In Fuser, music game maker Harmonix drops players in front of mixing decks and lets their creativity run free. Featuring over 100 songs from a range of artists and genres, players are challenged to mash together and modify unique mixes. If you’ve ever wondered how tracks from country, hip-hop, and pop songs sound when mashed together, you can find out in this game. Spoiler: the answer is “shockingly well.”
In Fuser’s campaign, you’re an up-and-coming DJ at the Fuser music festival. You’ll quickly make a name for yourself by playing across five different stages, each comprised of six shows that take place at different times of the day. You start by helping to energize the morning crowd and end with putting on a late-night fireworks and special effects display to light up your mixes. Along the way, you’ll meet a host of characters who will show you the ropes and challenge you with various requests as you unlock new songs, custom instruments, and sound effects.
Breaking down Fuser
The game’s interface is deceptively straightforward. You’re presented with a four-track mixing deck from which to make your musical masterpieces. Your music collection is arranged across the top of the screen with hits such as bad guy by Billie Eilish, Don’t Start Now by Dua Lipa, and Temperature by Sean Paul. The collection covers a variety of genres that range from dance, to rock, hip-hop, Latin, and more. It’s comprised of both modern songs and ones that date back to the ’70s.
You can pack up to 24 looping song clips in your crate, although a handful are assigned to you in the campaign mode. Each is divided into color-coded instruments, with blue for percussion, green for rhythm, yellow for lead, and red for vocals. Using the keyboard, mouse, or gamepad, you can drop these individual instruments – represented as discs – onto your mixing deck.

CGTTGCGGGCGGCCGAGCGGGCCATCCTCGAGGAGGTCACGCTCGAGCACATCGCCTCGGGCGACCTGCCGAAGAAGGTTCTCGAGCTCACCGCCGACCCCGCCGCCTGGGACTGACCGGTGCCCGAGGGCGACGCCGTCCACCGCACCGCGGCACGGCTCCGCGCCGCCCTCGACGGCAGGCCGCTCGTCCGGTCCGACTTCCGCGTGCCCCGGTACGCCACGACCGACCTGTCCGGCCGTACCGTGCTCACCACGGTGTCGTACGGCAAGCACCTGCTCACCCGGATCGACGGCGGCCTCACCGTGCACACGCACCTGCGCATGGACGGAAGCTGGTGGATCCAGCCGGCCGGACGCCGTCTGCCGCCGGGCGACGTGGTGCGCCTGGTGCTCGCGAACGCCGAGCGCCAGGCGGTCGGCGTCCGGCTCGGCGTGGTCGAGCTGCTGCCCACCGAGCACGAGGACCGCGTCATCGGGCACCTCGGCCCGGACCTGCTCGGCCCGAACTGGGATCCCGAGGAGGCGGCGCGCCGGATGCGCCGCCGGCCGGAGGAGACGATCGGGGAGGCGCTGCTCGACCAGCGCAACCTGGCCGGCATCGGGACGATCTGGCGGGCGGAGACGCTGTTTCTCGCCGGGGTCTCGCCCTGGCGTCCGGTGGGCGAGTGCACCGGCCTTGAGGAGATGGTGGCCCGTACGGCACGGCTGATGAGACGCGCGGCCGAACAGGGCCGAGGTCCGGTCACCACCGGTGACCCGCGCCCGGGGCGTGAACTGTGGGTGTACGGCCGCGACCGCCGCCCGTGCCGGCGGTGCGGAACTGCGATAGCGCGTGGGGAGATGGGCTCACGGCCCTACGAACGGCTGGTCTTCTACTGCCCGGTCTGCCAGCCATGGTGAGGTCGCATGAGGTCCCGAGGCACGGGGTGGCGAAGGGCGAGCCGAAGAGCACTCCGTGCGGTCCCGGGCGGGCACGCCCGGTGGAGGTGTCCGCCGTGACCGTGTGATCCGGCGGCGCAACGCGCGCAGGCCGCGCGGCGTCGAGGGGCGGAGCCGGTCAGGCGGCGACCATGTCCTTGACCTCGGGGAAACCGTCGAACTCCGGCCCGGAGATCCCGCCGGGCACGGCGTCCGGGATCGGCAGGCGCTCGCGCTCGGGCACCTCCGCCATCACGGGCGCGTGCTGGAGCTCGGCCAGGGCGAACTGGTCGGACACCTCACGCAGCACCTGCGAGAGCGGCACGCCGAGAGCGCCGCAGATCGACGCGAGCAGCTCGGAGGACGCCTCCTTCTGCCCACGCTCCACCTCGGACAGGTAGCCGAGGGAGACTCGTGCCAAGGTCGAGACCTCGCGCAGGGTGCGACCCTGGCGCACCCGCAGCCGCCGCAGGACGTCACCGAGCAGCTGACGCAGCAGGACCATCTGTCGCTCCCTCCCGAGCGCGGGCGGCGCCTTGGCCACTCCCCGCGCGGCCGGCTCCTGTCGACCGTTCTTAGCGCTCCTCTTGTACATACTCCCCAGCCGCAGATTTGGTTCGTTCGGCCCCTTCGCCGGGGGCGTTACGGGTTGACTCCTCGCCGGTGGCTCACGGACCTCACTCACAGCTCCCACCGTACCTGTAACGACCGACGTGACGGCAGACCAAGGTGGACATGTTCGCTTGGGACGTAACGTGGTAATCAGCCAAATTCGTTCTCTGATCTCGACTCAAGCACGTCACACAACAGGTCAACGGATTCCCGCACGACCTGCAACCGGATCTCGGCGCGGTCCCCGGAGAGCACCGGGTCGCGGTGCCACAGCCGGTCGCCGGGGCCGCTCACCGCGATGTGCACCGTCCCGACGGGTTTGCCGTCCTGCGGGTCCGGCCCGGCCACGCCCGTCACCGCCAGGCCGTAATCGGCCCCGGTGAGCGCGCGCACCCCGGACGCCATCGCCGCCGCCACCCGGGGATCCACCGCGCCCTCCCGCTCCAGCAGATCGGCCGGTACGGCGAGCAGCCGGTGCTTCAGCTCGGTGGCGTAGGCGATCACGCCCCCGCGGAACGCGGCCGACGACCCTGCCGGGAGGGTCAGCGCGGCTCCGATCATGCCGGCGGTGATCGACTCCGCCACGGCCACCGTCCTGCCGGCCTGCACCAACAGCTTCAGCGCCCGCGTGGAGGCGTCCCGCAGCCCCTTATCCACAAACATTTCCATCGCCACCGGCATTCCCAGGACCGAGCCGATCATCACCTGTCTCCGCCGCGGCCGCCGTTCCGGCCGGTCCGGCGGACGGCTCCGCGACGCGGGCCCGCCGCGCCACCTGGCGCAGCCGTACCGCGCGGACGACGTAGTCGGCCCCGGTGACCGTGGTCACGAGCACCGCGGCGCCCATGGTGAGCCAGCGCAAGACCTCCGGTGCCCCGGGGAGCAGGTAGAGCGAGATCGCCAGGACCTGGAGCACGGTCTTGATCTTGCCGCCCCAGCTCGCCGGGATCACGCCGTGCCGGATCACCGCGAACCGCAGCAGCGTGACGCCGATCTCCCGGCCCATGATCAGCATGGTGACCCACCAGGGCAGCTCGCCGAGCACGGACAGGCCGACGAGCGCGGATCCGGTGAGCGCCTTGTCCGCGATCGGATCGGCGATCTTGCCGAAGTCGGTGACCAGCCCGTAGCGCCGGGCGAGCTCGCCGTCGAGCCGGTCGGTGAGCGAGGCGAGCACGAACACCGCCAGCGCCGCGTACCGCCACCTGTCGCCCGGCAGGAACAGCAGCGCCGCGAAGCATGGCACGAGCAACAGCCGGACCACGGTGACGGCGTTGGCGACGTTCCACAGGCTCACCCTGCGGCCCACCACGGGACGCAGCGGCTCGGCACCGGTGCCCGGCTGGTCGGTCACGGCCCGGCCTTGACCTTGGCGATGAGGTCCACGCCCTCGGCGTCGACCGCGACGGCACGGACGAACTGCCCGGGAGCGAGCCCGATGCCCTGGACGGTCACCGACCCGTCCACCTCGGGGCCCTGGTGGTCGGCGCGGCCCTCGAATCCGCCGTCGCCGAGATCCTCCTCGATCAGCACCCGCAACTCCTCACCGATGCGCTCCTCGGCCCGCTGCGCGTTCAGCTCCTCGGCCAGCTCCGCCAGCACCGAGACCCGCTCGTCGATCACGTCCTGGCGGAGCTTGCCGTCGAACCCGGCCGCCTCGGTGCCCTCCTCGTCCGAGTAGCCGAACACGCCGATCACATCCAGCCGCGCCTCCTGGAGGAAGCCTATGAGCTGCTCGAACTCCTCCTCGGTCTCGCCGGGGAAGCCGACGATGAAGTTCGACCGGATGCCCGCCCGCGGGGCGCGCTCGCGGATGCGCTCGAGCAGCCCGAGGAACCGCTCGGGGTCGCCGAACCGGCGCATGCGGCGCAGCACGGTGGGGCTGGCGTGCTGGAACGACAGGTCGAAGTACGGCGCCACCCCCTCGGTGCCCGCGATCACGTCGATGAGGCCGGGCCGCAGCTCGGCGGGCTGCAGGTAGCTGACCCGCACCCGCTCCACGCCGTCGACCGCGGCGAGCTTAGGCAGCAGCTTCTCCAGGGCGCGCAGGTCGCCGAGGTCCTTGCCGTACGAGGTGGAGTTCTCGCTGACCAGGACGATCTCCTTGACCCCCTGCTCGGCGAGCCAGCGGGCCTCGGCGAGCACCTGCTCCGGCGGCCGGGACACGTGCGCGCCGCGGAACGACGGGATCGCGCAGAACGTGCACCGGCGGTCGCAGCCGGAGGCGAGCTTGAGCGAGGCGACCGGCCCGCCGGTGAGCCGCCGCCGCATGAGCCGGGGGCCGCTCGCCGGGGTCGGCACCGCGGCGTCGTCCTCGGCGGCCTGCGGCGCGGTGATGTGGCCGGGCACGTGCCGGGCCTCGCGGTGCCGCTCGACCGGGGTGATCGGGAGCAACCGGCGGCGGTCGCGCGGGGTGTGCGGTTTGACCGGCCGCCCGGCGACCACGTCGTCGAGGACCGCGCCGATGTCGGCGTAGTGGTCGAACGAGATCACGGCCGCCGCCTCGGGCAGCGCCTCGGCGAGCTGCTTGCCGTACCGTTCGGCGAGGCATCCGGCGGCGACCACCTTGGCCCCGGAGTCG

There’s nothing quite like the thrill of building up a song and deciding when each instrument gets dropped down. I could feel the energy of the music building up in me as I was starting up. The trick is, you have to do everything according to the downbeat or pick-up notes, which are shown on a timing bar across the top of your mixing deck and under each song. This fundamental principle may be difficult to master at first for rhythmically challenged people like myself. But even though I still had more than my fair share of mistakes, I was quickly able to increase my average of perfect drops. Although, I did occasionally encounter a bug where the game didn’t respond to my mouse clicks, which sometimes cost me a challenge or ended up making me click again out of habit and dropping an off-beat track.
Once you have a song going, it’s largely a matter of keeping the mix fresh by continually dropping new discs onto your deck to keep the audience from getting bored. As expected, things start off casually and soon escalate as concert promoters and audiences start making requests. Promoter requests usually involve specific songs or genres, such as having both a rock and a country song playing. They soon evolve into more demanding challenges though that include having only one or two discs play, custom instruments and audio effects, or playing a specific track from a song. Audiences usually come in pairs, which can sometimes be fulfilled by finding a song that fulfills both criteria.
Some of the challenges can grow a bit tiresome. For instance, one promoter was particularly fixated on using the vocals from Ace of Base’s The Sign, which forced me to keep going back to it despite having grown tired of it. Then there’s the matter of locating a specific song or instrument in time to fulfill requests while dropping a disc on the downbeat before time runs out. Players can ignore requests and challenges, which doesn’t necessarily take away points, but they’ll lose out on their bonuses at the end of the set.